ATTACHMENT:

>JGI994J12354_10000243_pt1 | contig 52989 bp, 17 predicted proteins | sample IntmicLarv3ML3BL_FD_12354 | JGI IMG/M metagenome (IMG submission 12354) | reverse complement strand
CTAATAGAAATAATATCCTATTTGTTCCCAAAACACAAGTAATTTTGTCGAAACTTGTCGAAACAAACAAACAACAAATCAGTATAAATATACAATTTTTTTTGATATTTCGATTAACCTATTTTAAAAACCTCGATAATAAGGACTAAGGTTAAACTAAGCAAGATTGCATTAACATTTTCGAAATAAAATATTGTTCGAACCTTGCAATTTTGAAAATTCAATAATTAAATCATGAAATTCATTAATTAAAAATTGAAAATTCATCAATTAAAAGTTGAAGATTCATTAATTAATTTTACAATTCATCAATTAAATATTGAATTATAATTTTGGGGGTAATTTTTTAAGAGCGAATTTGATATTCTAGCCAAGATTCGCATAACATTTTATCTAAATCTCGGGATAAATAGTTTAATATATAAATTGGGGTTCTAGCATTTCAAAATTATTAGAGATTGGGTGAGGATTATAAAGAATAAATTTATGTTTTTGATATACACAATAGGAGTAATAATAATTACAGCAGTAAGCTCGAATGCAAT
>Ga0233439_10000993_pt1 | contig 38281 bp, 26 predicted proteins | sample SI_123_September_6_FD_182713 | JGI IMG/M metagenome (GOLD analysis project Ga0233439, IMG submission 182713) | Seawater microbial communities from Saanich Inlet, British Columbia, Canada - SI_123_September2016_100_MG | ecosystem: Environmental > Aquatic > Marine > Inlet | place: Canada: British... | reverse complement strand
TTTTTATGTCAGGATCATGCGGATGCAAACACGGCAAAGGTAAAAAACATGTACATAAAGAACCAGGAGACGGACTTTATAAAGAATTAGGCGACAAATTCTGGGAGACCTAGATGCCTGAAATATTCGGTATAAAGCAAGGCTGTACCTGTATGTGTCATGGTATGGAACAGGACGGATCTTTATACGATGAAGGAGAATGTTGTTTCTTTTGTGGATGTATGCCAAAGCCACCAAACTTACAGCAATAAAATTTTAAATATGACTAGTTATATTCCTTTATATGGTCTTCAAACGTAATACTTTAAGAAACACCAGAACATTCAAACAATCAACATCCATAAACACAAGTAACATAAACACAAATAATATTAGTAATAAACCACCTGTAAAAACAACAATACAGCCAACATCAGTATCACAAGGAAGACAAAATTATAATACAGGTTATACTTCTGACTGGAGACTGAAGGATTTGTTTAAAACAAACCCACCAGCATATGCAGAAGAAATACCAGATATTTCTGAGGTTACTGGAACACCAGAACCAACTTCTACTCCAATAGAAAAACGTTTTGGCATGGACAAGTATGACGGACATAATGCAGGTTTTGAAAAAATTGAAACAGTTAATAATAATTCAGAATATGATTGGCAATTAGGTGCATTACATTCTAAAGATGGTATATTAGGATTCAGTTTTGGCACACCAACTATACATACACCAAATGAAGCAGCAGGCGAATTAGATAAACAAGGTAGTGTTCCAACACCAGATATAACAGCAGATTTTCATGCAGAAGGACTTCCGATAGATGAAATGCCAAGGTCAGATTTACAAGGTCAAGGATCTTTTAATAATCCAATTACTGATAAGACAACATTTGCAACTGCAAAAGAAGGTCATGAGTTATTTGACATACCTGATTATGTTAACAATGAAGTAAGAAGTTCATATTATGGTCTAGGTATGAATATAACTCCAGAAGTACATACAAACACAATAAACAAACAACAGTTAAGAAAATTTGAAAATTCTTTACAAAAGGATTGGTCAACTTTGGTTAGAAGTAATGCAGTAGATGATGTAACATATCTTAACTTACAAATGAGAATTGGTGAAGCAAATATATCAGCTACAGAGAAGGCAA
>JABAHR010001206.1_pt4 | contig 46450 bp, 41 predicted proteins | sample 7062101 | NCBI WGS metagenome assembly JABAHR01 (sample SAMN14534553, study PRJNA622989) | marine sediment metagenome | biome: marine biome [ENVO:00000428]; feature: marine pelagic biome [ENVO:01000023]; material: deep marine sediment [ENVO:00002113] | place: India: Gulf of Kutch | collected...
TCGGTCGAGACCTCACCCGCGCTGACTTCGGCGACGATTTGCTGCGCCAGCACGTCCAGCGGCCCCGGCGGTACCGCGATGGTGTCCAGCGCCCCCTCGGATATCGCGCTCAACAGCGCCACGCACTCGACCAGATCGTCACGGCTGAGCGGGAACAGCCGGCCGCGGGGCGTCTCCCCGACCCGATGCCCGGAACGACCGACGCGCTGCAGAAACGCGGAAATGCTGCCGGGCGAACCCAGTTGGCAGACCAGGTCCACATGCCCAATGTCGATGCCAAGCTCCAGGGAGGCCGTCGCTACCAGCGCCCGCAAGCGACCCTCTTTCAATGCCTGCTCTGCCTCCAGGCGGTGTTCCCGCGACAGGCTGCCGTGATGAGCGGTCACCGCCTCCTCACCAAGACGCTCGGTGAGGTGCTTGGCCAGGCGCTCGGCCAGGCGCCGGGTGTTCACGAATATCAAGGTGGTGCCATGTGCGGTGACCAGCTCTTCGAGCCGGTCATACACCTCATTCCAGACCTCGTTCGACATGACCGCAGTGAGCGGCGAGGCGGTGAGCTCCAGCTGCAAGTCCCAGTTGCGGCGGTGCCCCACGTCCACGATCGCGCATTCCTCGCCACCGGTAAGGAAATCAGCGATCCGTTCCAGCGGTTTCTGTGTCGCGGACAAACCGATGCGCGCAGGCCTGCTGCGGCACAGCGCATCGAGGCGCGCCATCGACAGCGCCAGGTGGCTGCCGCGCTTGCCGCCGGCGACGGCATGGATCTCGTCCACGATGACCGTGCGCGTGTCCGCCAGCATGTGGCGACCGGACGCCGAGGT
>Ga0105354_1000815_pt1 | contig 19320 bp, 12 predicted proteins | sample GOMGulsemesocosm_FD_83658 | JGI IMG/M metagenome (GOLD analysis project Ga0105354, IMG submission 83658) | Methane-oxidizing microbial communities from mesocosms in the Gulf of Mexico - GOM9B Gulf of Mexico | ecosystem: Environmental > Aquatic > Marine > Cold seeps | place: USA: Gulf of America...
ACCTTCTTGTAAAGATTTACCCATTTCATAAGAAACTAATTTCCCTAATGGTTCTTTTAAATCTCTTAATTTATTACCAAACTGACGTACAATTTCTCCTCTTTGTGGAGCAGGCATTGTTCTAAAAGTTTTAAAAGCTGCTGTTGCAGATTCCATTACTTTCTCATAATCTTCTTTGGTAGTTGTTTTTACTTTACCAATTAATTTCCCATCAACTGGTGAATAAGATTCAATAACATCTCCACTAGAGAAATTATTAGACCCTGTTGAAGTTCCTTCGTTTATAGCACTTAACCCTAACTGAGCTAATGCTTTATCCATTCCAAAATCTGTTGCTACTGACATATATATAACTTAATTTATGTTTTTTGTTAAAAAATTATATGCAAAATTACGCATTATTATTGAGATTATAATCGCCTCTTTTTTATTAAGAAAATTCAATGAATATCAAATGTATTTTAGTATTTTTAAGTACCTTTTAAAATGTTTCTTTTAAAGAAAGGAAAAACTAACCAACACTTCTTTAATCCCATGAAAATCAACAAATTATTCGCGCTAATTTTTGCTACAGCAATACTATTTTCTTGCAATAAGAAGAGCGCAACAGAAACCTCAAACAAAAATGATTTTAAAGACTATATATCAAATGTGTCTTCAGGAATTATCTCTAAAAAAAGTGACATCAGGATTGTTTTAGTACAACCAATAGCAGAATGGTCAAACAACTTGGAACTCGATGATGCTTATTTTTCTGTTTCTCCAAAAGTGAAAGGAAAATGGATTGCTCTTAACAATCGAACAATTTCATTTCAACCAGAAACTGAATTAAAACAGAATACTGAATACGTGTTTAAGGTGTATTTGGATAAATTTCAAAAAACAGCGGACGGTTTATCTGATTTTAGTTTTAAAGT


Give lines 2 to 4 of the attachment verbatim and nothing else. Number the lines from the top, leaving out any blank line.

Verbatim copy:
CTAATAGAAATAATATCCTATTTGTTCCCAAAACACAAGTAATTTTGTCGAAACTTGTCGAAACAAACAAACAACAAATCAGTATAAATATACAATTTTTTTTGATATTTCGATTAACCTATTTTAAAAACCTCGATAATAAGGACTAAGGTTAAACTAAGCAAGATTGCATTAACATTTTCGAAATAAAATATTGTTCGAACCTTGCAATTTTGAAAATTCAATAATTAAATCATGAAATTCATTAATTAAAAATTGAAAATTCATCAATTAAAAGTTGAAGATTCATTAATTAATTTTACAATTCATCAATTAAATATTGAATTATAATTTTGGGGGTAATTTTTTAAGAGCGAATTTGATATTCTAGCCAAGATTCGCATAACATTTTATCTAAATCTCGGGATAAATAGTTTAATATATAAATTGGGGTTCTAGCATTTCAAAATTATTAGAGATTGGGTGAGGATTATAAAGAATAAATTTATGTTTTTGATATACACAATAGGAGTAATAATAATTACAGCAGTAAGCTCGAATGCAAT
>Ga0233439_10000993_pt1 | contig 38281 bp, 26 predicted proteins | sample SI_123_September_6_FD_182713 | JGI IMG/M metagenome (GOLD analysis project Ga0233439, IMG submission 182713) | Seawater microbial communities from Saanich Inlet, British Columbia, Canada - SI_123_September2016_100_MG | ecosystem: Environmental > Aquatic > Marine > Inlet | place: Canada: British... | reverse complement strand
TTTTTATGTCAGGATCATGCGGATGCAAACACGGCAAAGGTAAAAAACATGTACATAAAGAACCAGGAGACGGACTTTATAAAGAATTAGGCGACAAATTCTGGGAGACCTAGATGCCTGAAATATTCGGTATAAAGCAAGGCTGTACCTGTATGTGTCATGGTATGGAACAGGACGGATCTTTATACGATGAAGGAGAATGTTGTTTCTTTTGTGGATGTATGCCAAAGCCACCAAACTTACAGCAATAAAATTTTAAATATGACTAGTTATATTCCTTTATATGGTCTTCAAACGTAATACTTTAAGAAACACCAGAACATTCAAACAATCAACATCCATAAACACAAGTAACATAAACACAAATAATATTAGTAATAAACCACCTGTAAAAACAACAATACAGCCAACATCAGTATCACAAGGAAGACAAAATTATAATACAGGTTATACTTCTGACTGGAGACTGAAGGATTTGTTTAAAACAAACCCACCAGCATATGCAGAAGAAATACCAGATATTTCTGAGGTTACTGGAACACCAGAACCAACTTCTACTCCAATAGAAAAACGTTTTGGCATGGACAAGTATGACGGACATAATGCAGGTTTTGAAAAAATTGAAACAGTTAATAATAATTCAGAATATGATTGGCAATTAGGTGCATTACATTCTAAAGATGGTATATTAGGATTCAGTTTTGGCACACCAACTATACATACACCAAATGAAGCAGCAGGCGAATTAGATAAACAAGGTAGTGTTCCAACACCAGATATAACAGCAGATTTTCATGCAGAAGGACTTCCGATAGATGAAATGCCAAGGTCAGATTTACAAGGTCAAGGATCTTTTAATAATCCAATTACTGATAAGACAACATTTGCAACTGCAAAAGAAGGTCATGAGTTATTTGACATACCTGATTATGTTAACAATGAAGTAAGAAGTTCATATTATGGTCTAGGTATGAATATAACTCCAGAAGTACATACAAACACAATAAACAAACAACAGTTAAGAAAATTTGAAAATTCTTTACAAAAGGATTGGTCAACTTTGGTTAGAAGTAATGCAGTAGATGATGTAACATATCTTAACTTACAAATGAGAATTGGTGAAGCAAATATATCAGCTACAGAGAAGGCAA